He reviewed the evidence of PW1 and PW3 and Exhibits D and E and concluded that there was no sufficient evidence to found a conviction for murder. He submitted further that a finding of fact must be based on credible evidence or reasonable inference drawn from facts presented by the prosecution and not on speculations. He relied on Amadi v. State (1993) 8 NWLR (Pt. 314) 644 at 663-664 paras H-A; Ahmed v. State (1999) 7 NWLR (pt. 612) 641 at 673 paras C-D; Udedibia v. State (1976) 11 SC at 138-139.
On the facts of this case, he argued that there is nothing before the trial Court or the lower Court that could point exclusively to the guilt of the appellant, and that the evidence before the trial Court is not incompatible with the innocence of the appellant. He relied on the evidence of PW1 and PW3 that the deceased hired and fired her domestic staff at an alarming rate and contended that there is a very high likelihood that any of them could have killed her.
He argued that even if Exhibits D and E were voluntarily made by the appellant, the relationship between the appellant and one Kayode is vital to the veracity of the appellant’s extra judicial statements Exhibits D and E but the relationship was not investigated by the Police, He said that the lower Court erred for failure to distinguish between the roles of the appellant and those of the DW1. He said that the appellant never led the Police to the deceased’s car as found by the lower court and that it was the DW1 who led the Police to the car.
Counsel impugned the conviction of, and the sentence passed on, the appellant on charge of conspiracy as defined in S.518 of the criminal code for the absence of criminal purpose common to the appellant and DW1. He referred to (1973) NSCC 280. He urged the Court to find that, from his arguments; the guilt of the appellant was not established and urged the Court to resolve the issue in favour of the appellant.
In issue 3, learned Counsel argued that the failure to call vital witness whose evidence might have determined the case one way or the other is fatal to the case against the appellant. He relied on Onah v. The State (1985) 3 NWLR (Pt. 12) 236. He referred to the extra judicial statements of the appellant and DW1 and said that it is clear that Kayode was aware that it was the appellant who got DW1 for the deceased as her driver. He said it is clear from the testimony of the appellant at page 36 of the record that Kayode escorted both the appellant and the DW1 to the house of the deceased to secure the job as a driver for the deceased.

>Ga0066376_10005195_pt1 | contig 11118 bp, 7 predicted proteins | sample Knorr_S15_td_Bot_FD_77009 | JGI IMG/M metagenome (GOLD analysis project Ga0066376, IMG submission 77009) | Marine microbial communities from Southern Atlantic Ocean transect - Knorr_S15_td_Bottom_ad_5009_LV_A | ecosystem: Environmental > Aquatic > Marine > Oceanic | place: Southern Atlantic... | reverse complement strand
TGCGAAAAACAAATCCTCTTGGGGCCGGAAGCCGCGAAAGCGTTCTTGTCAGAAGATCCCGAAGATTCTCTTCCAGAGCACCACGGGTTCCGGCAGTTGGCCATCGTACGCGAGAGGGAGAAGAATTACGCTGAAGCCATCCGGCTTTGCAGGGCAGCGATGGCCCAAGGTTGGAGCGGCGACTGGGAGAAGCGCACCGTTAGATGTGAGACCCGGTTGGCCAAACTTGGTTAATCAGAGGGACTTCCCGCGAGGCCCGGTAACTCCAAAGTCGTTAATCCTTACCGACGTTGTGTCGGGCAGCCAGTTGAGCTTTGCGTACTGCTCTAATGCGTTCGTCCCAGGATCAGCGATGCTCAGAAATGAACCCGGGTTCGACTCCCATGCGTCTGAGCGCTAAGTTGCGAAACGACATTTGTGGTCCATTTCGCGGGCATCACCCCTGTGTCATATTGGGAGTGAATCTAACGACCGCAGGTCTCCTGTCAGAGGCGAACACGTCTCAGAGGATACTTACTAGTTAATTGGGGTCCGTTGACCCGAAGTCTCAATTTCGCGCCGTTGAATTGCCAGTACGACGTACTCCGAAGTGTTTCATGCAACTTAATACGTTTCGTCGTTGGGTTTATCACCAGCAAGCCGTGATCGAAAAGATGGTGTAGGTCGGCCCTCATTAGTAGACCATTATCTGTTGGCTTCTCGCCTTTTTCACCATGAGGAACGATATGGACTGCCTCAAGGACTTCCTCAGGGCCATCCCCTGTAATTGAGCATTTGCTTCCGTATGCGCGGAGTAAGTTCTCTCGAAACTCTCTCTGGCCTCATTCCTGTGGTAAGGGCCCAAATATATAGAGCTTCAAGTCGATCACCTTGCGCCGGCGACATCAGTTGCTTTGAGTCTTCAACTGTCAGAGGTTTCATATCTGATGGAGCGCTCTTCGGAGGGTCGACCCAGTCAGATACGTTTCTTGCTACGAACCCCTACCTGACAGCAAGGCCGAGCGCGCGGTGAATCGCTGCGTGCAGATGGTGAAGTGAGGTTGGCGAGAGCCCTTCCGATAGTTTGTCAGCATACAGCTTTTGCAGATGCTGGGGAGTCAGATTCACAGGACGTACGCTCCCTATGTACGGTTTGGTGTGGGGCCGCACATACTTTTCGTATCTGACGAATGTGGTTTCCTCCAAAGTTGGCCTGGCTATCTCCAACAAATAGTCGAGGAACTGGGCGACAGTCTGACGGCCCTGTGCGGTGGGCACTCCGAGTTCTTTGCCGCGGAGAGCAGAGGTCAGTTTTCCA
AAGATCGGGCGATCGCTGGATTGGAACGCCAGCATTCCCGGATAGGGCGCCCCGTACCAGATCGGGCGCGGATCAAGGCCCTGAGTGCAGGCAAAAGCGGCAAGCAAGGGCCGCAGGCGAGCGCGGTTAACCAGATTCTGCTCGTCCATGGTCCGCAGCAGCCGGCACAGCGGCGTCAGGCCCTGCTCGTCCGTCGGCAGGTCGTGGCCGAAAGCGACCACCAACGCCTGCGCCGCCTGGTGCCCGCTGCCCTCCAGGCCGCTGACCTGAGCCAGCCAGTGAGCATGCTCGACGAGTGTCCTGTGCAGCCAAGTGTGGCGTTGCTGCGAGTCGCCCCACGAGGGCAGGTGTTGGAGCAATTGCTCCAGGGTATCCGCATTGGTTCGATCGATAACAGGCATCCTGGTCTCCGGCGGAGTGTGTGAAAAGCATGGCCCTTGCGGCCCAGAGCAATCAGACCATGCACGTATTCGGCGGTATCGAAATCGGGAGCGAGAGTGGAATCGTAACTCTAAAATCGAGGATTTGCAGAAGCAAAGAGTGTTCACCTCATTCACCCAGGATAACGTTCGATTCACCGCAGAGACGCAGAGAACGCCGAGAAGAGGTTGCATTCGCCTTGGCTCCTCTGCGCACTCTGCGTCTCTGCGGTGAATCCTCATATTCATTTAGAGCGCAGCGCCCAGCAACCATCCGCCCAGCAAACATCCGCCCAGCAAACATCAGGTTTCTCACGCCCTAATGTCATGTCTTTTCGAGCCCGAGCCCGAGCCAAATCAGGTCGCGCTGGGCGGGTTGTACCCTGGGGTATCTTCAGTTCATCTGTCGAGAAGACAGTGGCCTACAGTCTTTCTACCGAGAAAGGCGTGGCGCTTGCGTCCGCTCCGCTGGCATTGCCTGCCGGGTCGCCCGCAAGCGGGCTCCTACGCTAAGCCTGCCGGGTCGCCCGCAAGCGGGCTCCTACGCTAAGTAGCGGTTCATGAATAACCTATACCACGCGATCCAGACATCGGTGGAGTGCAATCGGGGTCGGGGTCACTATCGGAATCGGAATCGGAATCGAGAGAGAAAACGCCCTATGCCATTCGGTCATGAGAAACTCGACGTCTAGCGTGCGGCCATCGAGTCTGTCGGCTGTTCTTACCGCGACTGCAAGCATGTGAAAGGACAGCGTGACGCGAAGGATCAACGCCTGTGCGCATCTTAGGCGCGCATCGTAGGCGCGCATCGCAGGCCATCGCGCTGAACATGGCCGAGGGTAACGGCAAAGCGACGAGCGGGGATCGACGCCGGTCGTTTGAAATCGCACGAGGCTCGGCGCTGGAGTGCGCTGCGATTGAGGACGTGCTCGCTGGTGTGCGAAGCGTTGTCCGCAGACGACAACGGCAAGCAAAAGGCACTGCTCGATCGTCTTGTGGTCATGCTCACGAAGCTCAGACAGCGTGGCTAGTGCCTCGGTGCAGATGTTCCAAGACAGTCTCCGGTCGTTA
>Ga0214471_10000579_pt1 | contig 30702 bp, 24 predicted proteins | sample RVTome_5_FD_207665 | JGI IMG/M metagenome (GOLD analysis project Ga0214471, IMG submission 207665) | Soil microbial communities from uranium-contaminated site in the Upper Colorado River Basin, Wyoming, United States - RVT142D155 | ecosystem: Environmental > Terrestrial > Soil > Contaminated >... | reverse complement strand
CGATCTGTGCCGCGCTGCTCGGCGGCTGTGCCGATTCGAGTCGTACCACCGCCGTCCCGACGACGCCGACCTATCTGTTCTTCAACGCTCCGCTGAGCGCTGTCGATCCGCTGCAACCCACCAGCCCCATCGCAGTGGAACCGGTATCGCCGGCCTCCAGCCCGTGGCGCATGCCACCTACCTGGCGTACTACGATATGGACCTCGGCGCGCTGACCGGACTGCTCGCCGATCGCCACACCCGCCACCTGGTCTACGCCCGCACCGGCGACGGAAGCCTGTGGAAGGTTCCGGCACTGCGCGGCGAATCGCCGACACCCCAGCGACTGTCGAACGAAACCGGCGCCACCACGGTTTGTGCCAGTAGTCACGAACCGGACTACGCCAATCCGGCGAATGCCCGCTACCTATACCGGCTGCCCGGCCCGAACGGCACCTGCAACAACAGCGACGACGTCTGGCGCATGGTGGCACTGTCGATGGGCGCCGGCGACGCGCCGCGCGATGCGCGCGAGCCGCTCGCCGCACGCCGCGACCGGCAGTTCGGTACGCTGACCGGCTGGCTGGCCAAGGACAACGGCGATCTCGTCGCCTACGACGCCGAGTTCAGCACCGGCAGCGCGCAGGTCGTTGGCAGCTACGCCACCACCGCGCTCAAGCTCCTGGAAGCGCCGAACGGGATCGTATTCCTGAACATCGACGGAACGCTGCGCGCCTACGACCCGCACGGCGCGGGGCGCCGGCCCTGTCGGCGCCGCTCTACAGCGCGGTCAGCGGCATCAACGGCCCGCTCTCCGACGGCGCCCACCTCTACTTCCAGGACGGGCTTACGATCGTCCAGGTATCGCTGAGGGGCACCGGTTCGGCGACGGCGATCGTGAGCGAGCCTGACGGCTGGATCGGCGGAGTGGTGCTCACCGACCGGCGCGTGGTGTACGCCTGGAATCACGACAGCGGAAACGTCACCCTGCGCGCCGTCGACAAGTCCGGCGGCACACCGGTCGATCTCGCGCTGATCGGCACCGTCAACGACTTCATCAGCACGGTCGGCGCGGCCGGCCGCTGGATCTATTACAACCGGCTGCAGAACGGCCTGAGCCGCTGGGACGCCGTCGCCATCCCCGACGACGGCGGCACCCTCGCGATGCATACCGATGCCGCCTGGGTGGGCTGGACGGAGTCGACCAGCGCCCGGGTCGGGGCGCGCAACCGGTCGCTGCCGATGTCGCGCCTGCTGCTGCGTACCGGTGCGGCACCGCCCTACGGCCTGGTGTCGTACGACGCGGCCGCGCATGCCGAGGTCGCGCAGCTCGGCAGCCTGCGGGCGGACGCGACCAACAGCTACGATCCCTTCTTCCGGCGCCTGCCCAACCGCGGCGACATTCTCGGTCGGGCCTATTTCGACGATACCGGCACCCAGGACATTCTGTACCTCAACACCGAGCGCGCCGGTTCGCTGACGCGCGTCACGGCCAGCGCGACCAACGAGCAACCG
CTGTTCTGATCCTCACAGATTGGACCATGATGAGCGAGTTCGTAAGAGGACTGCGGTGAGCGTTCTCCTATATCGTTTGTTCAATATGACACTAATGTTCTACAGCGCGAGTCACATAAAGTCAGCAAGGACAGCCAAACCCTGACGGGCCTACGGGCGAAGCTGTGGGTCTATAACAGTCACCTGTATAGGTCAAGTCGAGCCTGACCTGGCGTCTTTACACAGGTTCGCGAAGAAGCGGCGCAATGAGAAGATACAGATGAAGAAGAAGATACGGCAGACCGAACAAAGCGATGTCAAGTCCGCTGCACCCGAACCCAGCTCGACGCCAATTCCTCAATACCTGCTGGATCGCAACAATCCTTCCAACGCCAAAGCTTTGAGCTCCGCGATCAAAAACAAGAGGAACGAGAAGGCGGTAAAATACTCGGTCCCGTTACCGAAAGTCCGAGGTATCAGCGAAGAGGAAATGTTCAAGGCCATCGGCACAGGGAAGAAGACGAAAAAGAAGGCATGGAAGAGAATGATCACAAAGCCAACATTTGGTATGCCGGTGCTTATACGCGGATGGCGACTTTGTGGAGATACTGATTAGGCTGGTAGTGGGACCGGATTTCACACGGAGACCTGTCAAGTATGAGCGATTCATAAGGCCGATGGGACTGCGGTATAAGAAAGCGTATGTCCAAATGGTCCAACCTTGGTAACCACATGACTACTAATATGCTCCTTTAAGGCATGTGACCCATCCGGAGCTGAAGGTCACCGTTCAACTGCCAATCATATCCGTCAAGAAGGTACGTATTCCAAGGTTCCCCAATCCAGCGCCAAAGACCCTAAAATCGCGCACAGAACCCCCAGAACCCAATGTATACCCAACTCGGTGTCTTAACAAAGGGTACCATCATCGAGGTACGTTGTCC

He referred to Omoyodo v. State (198 1) 12 NSCC 119 at 130, paras 40-50 and page 131 paras 1-12; State v. Nnolim (1994) 5 NWLR (Pt.345) 394 at page 406 para. D and argued that the failure of the prosecution to call Kayode to the stand to testify at the trial weakened the prosecution’s case. He urged the Court to invoke S.149(1)(d) of the Evidence Act, adding that failure to call Kayode led to a miscarriage of justice. He contended that the lower court found the charge against the appellant proved even before considering the defences he offered, contrary to S.36(5) of the constitution of the Federal Republic of Nigeria 1999 Cap C23 Laws of the Federation 2004.
In conclusion, he urged the court to take a critical look at Exhibits D & E, alleged confessional statements of the appellant, in the light of the totality of evidence adduced by the prosecution at the trial, He said the evidence of PW1 and PW5 which he said formed the basis of the circumstantial evidence upon which the appellant was convicted did not link the appellant with the offence charged. He urged the Court to allow the appeal, set aside the conviction of and sentence passed on, the appellant and make an order to discharge or acquit the appellant.
In his argument on Issue 1 in his brief, learned Counsel for the Respondent referred to s.27 (1) & (2) of the Evidence Act on confession and Saidu v. State (1976) 2 SC 41 and Onungwa v. State (1976) 2 SC 109 and submitted that Exhibits D & E were properly admitted in evidence and relied on by the trial Court. He said that the appellant contradicted himself when he claimed that his right hand which he claimed was wounded was the same hand he signed his statement with. He drew attention to the claim of the appellant that he signed the statement at gun point and that he was slapped with the heel of sandals as baseless as the appellant did not state the name of any officer who pointed a gun at him or slapped him. He relied on Sanyaolu v. The State (1976) NSCC in his argument that the verdict of the trial Court was based on proper evaluation of the evidence and, therefore not perverse as to warrant appellate Court interfering with it.